I was delighted to have come across this thread, and yes – conceptual is more suited to BBP, some work is experimental, some conceptual, some surreal, some visual poetry….some lyrical but all experimental. Language is a virus but discussions on Twitter help. I appreciate all those who answer or share their thoughts, and who ask the questions…how lucky are we live in this age of tech, like!
OK, I’m a weirdo, but every time someone uses the phrases “experimental poetry” it’s like a knife in my heart.
Kathleen it is strange how that phrase has such little meaning to my ear in the 21st century.
I agree and even more strange that people persist in using it as if it is meaningful.
Wait. But if you wanted to describe the difference btw Bishop and Stein, loving both, what words would you use?
I don’t think it can be summed up in one word. And I don’t think one of them is more experimental (if we must use that word) than the other. I love both too. I do think Stein highlighted the materiality & connotative vs denotative qualities of language more than Bishop tended to?
For me, labels don’t work to do this. Every term seems like a box into which only imitative poems exactly fit. The strongest poems seem to me always to be experimenting at the edges of whatever box wants to claim them.
Do you know the Stevens line? “All poetry is experimental poetry.”
I did not. Fellow weirdo.
With you. I mean what else should poetry be.
Do you mean “experimental poetry” may be a redundancy or may be an oxymoron?
I think I mean that there’s usually the implication of marginalizing or othering poetry that the person using the phrase feels is outside of the comfort/familiar zone and obvs all poetry should be outside of the comfort/familiar zone.
Yeah, I hear you. Ever notice how “experimental poetry” and “innovative poetry” are often used interchangeably, even when the poetry being described is…neither?
knife to the heart.
Dean Young said to me once about experimental poetry, “there’s been 30 years of experimenting, it’s time for some results!”
this is the name of my workshop this term / it’s in our couse catalog @kerouacschool / it’s not a kk idea to my heart nor do I think “experimental” does more than indicate a genealogy of poetry across the long 20C into the present—
Would “procedural” be a more accurate word? Do you use it to suggest a variety of approaches that highlight the materiality of language more than premodern poetry did?
I didn’t choose the title of the class; it’s just the title of WRI 715 (lol) / that focus on materiality and adventure in poetic form are part of the genealogy for sure / some other things like critical-skeptical stance toward lyric I is another important one, I’d say
lots of times I teach really contemporary books and contextualize them within the set of stances, dreams, forms, and ideas of experimental poetry across the long 20C
I’m not the expert you are in this field, but from what I’ve seen, different editors seem to define “experimental” in a broad spectrum of ways. Often what it makes me think of is something that is too conceptual for me to relate to.
I don’t consider myself an expert but that’s one of the reasons I hate the term, because it basically means whatever anyone decides is “weird” or “confusing” or “different” or whatever.
I have the opposite problem. When I see a magazine or press asking for “boundary-pushing, innovative, experimental work”, it often discourages me from submitting because I don’t violate conventions as much as I consider “experimental” work to do.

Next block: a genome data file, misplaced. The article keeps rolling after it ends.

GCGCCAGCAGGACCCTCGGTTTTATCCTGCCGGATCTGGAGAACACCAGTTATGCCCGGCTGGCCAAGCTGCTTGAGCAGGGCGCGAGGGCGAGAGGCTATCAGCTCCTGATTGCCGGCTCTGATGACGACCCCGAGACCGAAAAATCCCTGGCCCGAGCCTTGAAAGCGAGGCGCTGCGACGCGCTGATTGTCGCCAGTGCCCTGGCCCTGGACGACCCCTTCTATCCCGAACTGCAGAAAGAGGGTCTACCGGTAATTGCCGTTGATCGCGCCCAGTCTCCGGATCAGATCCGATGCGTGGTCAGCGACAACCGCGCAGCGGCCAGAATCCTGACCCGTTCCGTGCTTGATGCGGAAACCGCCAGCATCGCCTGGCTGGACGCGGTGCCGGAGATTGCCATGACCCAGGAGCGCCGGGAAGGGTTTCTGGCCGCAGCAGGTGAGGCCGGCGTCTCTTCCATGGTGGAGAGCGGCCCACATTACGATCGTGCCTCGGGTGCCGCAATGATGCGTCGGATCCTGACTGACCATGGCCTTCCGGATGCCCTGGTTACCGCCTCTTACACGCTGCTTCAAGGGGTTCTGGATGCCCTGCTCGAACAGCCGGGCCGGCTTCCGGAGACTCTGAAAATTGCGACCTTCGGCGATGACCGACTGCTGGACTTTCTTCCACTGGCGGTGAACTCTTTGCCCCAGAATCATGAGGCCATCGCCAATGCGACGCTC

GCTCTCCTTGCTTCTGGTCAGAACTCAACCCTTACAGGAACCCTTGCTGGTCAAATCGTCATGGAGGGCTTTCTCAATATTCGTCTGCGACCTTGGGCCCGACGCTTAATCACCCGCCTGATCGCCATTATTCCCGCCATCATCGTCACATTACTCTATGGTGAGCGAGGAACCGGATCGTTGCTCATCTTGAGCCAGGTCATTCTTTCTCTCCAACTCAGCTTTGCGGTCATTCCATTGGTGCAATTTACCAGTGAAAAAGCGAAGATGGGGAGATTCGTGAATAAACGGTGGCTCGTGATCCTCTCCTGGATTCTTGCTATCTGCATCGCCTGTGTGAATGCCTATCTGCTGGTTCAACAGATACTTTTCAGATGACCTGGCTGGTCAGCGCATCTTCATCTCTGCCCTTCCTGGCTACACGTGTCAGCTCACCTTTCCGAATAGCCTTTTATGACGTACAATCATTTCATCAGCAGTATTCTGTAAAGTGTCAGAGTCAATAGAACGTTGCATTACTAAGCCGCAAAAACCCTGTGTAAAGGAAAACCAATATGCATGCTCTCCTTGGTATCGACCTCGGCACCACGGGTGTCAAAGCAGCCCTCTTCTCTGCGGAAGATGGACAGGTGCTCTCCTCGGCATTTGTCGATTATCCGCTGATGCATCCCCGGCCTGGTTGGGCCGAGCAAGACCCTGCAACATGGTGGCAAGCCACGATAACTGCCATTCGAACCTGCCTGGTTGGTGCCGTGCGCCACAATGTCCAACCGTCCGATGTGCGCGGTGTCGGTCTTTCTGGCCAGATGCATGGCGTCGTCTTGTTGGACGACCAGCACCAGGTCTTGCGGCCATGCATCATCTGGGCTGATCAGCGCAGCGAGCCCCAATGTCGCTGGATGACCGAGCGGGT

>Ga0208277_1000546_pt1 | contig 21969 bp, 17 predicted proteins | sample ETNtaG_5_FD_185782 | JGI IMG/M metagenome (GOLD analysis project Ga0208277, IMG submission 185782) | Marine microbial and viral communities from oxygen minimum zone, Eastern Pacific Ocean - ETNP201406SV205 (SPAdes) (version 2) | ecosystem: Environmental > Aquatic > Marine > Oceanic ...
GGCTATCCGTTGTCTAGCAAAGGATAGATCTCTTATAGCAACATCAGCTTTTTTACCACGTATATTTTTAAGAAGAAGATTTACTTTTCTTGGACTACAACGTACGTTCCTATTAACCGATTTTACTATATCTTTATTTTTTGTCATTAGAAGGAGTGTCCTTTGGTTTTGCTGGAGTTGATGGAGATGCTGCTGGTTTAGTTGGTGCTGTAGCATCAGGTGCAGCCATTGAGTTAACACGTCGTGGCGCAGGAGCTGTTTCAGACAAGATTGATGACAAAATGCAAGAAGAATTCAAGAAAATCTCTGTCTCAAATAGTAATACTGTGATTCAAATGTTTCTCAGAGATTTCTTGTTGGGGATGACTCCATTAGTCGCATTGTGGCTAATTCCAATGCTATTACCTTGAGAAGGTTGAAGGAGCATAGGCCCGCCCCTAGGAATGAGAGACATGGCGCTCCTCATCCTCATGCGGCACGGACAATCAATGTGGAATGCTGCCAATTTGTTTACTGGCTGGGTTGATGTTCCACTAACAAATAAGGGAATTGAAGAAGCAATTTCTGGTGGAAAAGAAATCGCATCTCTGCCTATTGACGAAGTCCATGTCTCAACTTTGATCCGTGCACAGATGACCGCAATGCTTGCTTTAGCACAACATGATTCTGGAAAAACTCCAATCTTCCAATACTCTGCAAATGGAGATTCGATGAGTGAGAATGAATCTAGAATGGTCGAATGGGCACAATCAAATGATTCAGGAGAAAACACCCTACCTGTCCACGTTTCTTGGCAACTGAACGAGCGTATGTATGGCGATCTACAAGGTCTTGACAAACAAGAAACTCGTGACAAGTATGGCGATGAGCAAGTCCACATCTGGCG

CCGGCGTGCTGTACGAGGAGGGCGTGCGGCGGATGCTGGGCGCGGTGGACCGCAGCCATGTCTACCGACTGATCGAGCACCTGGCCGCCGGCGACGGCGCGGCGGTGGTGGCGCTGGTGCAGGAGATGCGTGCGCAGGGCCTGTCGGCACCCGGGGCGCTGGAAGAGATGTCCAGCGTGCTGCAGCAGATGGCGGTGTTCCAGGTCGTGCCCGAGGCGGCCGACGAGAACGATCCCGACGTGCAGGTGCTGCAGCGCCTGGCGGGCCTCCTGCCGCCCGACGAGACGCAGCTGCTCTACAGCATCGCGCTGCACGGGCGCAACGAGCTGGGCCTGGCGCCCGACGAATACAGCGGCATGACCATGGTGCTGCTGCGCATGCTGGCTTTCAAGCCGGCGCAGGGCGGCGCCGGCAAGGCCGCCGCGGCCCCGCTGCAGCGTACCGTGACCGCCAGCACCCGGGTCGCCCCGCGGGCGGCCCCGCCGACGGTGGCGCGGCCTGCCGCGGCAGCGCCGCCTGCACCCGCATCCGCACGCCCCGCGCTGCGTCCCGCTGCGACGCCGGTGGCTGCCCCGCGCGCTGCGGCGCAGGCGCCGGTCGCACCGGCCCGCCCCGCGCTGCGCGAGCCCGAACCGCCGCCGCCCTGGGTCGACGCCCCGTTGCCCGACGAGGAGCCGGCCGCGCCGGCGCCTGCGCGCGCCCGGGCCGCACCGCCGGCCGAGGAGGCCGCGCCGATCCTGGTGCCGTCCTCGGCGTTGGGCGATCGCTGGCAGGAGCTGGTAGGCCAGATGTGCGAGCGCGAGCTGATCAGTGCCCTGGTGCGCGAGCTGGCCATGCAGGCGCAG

Agree. i prefer the term “exploratory poetry,” which feels a bit more accurate and a lot more engaged. “Non-representational poetry” (which I don’t think I’ve ever seen anybody use) seems like it could be a useful term as well.
I don’t know…if a poem isn’t exploratory (or experimental) I don’t think I’m interested in it. So why use either term to mean any kind of specific or narrow approach?
Surely other folks have had run-ins with the Conceptual Poets? Just me?
I mean…isn’t every poem supposed to be an experiment? That’s why I hate the word used to box in a certain branch of poetry.
I met a woman who formed and fired clay boxes that she strung with thin threads over small patchworks she’d scratched and glazed to resemble maps or chess boards that finally hung uselessly on her walls and she called them poems. A poem is a poem if you say so.
Maybe it would be useful to distinguish between “experimental” and “Experimental” poetries? I’m with Stevens, in that I consider poetry to be experimental by nature, and then there’s also a specific aesthetic lineage that we can historicize via the proper noun.
Folks can (& maybe will) argue endlessly about what qualifies as Experimental, esp. if one conflates particular aesthetic ideals / modalities / practices with the beautiful / the valuable / the good. I’m less interested in those sorts of questions, but to each their own
Oh, yes! Is it poetry if it is not “experimental”?
Words, man. I don’t mind experimental as a category. There’s a lot of poetry that reads more like formula than experiment to me. But what do I know.
The end of thread.
Other questions I’d love answered:
What is the meaning of conceptual writing? How to write conceptual poetry?
Some cool links
Conceptual poetry is not just one form of specific writing but the term covers a range of poetry, from visual poetry within the ideas of Concrete poetry to …
24 Mar 2009 — Conceptual writing or uncreative writing is a poetics of the moment, fusing the avant-garde impulses of the last century with the technologies …
5 Oct 2015 — Conceptual poems are the result of their method. A lyric poem might pass through many versions before arriving at its final form; a conceptual …
An umbrella term for writing that ranges from the constraint-based practices of OuLiPo to Concrete poetry’s visual poetics. Nonreferential and interested in the …